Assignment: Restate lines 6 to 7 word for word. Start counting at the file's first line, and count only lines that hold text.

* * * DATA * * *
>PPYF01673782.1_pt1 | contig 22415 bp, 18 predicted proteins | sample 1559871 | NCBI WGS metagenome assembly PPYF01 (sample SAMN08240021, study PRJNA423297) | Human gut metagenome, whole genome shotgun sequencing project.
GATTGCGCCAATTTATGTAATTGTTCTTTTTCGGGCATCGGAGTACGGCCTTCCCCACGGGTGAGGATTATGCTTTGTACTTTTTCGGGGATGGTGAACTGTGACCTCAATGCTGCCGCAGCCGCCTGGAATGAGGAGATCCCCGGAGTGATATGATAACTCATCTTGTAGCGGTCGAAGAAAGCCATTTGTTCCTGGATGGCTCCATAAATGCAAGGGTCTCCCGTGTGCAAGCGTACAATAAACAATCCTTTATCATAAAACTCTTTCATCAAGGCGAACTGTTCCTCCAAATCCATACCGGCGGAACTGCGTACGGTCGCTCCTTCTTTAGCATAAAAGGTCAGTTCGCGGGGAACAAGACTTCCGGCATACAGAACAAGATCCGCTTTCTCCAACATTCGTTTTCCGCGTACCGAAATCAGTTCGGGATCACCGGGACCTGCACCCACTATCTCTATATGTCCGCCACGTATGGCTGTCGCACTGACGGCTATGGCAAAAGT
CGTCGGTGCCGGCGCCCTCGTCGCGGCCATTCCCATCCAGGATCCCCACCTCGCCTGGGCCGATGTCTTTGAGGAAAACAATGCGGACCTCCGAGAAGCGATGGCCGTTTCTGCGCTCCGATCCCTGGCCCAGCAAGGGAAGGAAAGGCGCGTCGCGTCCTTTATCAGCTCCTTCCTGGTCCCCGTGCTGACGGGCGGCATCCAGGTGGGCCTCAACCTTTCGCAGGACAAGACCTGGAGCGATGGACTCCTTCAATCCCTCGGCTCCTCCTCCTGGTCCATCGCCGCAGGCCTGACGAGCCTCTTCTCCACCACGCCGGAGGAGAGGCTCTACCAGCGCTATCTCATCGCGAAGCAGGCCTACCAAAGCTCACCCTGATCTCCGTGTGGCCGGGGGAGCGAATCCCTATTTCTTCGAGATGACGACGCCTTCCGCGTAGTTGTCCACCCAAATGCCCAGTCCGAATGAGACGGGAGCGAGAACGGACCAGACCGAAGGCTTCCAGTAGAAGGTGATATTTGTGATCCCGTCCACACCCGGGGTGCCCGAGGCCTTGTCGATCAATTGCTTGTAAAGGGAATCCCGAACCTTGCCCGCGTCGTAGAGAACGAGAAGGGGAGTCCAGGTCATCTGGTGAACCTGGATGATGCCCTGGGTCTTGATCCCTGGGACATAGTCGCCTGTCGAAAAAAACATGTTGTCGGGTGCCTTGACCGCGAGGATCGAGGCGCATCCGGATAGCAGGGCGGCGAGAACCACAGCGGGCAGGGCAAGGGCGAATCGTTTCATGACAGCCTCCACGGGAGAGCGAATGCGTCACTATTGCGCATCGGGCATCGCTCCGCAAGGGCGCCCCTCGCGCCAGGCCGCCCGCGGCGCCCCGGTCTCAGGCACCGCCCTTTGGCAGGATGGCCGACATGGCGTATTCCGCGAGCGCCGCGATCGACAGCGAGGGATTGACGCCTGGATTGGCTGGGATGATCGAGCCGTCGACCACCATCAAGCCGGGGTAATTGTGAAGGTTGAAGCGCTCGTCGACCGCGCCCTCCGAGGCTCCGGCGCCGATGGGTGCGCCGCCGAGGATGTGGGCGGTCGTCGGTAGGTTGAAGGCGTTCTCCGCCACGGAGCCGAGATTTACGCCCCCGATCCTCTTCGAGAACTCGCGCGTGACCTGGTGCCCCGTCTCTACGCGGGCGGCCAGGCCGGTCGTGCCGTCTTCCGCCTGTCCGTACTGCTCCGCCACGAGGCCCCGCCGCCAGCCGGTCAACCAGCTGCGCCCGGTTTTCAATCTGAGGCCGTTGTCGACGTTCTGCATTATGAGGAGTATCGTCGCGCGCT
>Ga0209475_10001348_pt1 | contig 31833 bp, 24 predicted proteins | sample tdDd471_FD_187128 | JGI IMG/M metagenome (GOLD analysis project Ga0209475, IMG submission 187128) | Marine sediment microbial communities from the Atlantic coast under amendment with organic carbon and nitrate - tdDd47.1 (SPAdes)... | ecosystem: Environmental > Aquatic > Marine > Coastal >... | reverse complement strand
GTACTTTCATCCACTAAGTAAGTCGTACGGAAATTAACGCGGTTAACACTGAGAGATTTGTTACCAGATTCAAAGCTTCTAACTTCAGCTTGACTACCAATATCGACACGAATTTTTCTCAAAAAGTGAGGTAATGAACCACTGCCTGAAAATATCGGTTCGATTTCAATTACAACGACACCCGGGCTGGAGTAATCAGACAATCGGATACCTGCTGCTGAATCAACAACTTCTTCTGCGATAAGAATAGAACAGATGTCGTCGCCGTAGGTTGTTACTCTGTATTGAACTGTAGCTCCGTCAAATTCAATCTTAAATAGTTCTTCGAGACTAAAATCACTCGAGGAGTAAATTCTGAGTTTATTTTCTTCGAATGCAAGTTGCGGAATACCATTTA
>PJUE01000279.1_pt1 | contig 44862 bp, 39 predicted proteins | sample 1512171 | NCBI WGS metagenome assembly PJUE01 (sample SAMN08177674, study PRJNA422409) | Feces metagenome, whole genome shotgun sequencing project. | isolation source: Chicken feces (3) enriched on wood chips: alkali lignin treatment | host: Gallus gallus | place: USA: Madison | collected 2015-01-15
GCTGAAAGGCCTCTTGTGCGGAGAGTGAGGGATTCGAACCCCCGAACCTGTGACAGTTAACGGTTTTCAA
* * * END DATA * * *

>PJUE01000279.1_pt1 | contig 44862 bp, 39 predicted proteins | sample 1512171 | NCBI WGS metagenome assembly PJUE01 (sample SAMN08177674, study PRJNA422409) | Feces metagenome, whole genome shotgun sequencing project. | isolation source: Chicken feces (3) enriched on wood chips: alkali lignin treatment | host: Gallus gallus | place: USA: Madison | collected 2015-01-15
GCTGAAAGGCCTCTTGTGCGGAGAGTGAGGGATTCGAACCCCCGAACCTGTGACAGTTAACGGTTTTCAA